1913-1915 would see the SGNRR cut train service to three trains a week. The traffic over the road slowed to a crawl. Finally on July 10, 1915, the owners lost the railroad to foreclosure. Mears stepped in and purchased the property at a significant discount. Mears purchased the SGNRR for $14,600.00 at a tax. That is not a bad price if one remembers the line originally cost $230,000.00. On July 23, 1912, all assets of the SGNRR were transferred to the SNRR and it became the Gladstone Branch of the SNRR.

1916 saw an increase in activity due to WWI in Europe. Zinc was necessary for the production of shell casings used in the war effort. The mines in Silverton had zinc so the railroads were enjoying an increase in shipments. For example, the SRR shipped 158 cars and the SNRR recorded 185 cars of ore in September of 1916. The Gladstone Branch however only shipped six cars that month.

After WWI, things in the Silverton area worsened and continued that way for several years. From 1916 until 1921 the oldest of the three Silverton lines was in its death throws. The pioneer Silverton Railway was finally abandoned on June 17, 1922. That fall, the Gold King Mine closed again, removing the only reason to keep the Gladstone Branch in operation. Pitcher kept the line intact because periodically, rumors of the Gold King re opening would circulate. The Gold King was the Second best producer in the area and shipped 711,144 tons of ore while in operation. This ore was valued at $8,385,407.00. The total production for San Juan County during the years of 1873-1923 totaled $70,381,891.00.

The Gladstone Branch was not in use during the rest of the 1920's, and for most of the 1930's. The line was kept on the books to keep the SNRR's valuations up. Finally after years of low silver prices and the damage the region suffered in the depression, the SNRR abandoned the Gladstone and Green Mountain Branches. A hearing was held to abandon the line on November 17, 1937. The branch was removed from the San Juan County tax base in 1938, and all equipment was transferred to the SNRR. The last of the Silverton railroads, The Silverton Northern, went down on August 7, 1942, ending a very colorful era in Colorado's history.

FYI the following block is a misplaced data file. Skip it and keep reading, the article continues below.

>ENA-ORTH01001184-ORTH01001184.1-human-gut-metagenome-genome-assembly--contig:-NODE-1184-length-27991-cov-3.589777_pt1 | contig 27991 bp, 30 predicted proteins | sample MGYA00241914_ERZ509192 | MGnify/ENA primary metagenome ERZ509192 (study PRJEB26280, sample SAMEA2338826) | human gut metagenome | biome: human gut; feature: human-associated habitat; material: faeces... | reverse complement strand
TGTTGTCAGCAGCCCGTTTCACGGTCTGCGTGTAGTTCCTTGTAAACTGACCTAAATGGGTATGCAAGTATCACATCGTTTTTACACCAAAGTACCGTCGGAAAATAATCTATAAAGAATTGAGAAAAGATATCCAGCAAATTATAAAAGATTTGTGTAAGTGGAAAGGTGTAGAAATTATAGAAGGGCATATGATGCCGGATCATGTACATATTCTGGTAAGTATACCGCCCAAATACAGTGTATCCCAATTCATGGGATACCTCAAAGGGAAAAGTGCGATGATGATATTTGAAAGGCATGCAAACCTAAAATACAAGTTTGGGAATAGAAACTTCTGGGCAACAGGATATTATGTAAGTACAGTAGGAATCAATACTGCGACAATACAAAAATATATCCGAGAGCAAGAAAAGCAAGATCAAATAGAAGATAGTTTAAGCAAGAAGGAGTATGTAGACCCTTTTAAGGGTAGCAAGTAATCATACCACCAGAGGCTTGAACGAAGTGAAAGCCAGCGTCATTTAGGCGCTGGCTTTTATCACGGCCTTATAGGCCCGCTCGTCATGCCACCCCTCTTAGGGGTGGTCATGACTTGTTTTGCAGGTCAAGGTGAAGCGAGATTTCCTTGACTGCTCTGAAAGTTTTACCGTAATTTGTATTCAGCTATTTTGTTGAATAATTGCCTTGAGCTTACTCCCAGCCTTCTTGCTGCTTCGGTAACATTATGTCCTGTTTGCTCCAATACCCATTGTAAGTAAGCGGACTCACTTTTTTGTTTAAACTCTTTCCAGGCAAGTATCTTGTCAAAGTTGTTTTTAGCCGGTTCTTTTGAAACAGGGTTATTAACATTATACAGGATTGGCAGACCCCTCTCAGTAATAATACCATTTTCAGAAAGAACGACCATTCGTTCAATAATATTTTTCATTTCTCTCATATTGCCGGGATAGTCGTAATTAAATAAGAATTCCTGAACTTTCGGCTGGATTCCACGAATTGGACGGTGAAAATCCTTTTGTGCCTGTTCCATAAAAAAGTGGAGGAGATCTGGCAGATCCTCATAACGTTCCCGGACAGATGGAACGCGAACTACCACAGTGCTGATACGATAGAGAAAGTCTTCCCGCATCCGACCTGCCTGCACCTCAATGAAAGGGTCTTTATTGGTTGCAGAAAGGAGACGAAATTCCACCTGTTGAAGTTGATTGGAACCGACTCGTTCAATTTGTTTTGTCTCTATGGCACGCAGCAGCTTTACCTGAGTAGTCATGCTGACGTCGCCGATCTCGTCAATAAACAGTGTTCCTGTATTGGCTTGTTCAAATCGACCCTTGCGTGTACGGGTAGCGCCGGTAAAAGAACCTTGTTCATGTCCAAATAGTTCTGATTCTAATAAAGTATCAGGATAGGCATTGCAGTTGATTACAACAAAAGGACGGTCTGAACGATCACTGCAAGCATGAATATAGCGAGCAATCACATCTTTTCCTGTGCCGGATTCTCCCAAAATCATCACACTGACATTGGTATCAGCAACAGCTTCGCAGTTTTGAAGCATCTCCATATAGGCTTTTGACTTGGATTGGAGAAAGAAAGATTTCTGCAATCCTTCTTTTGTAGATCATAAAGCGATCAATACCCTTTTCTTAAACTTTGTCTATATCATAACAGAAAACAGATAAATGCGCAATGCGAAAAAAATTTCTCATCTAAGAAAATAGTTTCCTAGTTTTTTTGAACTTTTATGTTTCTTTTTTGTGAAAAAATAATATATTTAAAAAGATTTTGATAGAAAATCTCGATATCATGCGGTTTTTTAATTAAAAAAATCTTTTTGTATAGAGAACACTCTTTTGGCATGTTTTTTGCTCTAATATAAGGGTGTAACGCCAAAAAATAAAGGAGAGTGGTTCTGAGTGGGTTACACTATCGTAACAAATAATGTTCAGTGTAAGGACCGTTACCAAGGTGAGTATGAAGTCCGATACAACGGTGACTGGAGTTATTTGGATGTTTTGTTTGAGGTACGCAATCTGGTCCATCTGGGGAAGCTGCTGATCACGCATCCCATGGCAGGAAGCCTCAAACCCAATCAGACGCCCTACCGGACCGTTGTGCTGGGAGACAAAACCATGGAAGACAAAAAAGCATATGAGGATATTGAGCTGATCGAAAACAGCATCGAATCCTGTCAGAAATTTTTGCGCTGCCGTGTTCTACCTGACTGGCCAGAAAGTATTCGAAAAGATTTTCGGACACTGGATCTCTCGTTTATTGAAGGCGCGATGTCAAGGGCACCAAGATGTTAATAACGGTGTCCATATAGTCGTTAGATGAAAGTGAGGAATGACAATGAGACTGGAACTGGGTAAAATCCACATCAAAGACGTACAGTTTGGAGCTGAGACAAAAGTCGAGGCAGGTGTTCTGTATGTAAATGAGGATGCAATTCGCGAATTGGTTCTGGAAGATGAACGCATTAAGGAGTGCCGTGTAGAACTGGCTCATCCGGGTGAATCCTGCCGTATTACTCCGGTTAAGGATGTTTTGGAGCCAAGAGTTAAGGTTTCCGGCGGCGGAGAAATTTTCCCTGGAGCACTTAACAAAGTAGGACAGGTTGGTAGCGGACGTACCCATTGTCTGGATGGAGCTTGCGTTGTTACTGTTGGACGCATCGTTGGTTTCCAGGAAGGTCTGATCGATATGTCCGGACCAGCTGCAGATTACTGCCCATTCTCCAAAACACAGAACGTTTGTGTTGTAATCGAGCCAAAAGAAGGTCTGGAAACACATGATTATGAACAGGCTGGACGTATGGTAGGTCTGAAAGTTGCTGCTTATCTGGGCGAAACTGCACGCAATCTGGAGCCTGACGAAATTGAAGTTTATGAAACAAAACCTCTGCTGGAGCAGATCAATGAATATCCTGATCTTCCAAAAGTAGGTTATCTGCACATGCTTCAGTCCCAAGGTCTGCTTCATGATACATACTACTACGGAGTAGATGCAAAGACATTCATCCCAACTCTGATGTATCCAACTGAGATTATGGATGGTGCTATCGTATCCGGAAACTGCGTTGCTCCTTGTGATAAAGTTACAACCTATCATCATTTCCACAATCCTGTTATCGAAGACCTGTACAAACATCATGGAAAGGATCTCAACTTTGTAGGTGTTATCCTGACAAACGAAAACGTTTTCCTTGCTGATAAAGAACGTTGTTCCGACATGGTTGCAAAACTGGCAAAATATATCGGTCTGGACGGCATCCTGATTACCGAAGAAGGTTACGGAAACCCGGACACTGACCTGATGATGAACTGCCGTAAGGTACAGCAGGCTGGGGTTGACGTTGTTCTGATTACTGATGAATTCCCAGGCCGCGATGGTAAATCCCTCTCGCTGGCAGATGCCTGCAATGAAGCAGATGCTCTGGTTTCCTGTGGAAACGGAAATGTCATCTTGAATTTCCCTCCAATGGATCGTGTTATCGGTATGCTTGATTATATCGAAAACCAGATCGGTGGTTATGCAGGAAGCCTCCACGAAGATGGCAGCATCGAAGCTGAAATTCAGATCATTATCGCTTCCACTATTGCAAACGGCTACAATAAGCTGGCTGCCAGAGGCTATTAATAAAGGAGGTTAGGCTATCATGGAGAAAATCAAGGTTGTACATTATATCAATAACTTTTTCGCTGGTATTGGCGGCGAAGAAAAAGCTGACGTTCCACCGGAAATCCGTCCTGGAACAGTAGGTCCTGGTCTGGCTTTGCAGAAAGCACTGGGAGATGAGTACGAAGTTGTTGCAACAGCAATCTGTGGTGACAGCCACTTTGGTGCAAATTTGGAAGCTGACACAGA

Road Number Name Type Engine Weight Tractive Effort Drivers Origin and History
#32 Gold King 2-8-0 56,200 13,025 36" Originally DRG class 56, #77 the "Rinconida". Valued at $4,4744.72 when transferred to DRGW as their #77 in July of 1886. Sold to the RGS to become #32 in November of 1891. Purchased by SG&NRR to remain #32 for $3,252.00 in August of 1899. Scrapped in Silverton around 1911. The boiler was used to make a sawmill at Tefft Spur.
#33 none 2-8-0 56,200 13,025 36" Originally DRG class 56, #78 the "Sandia". Valued at $4,383.99 when transferred to DRGW in July 1886. Sold to RGS to become their #33. Later sold to G.M. Dilley and son of Palestine, Texas in September 1899. Repurchased from Dilley by the SG&N RR to become #33 October of 1900. Scrapped in Silverton in 1923.
#34 Gold Prince 2-8-0 88,100 18,800 37" Purchased new. Baldwin class 10-26-E-316. Originally painted olive and aluminum. Acquired second hand by SNRR to become their #34 in January of 1915 when the SG&NRR was purchased by the SNRR.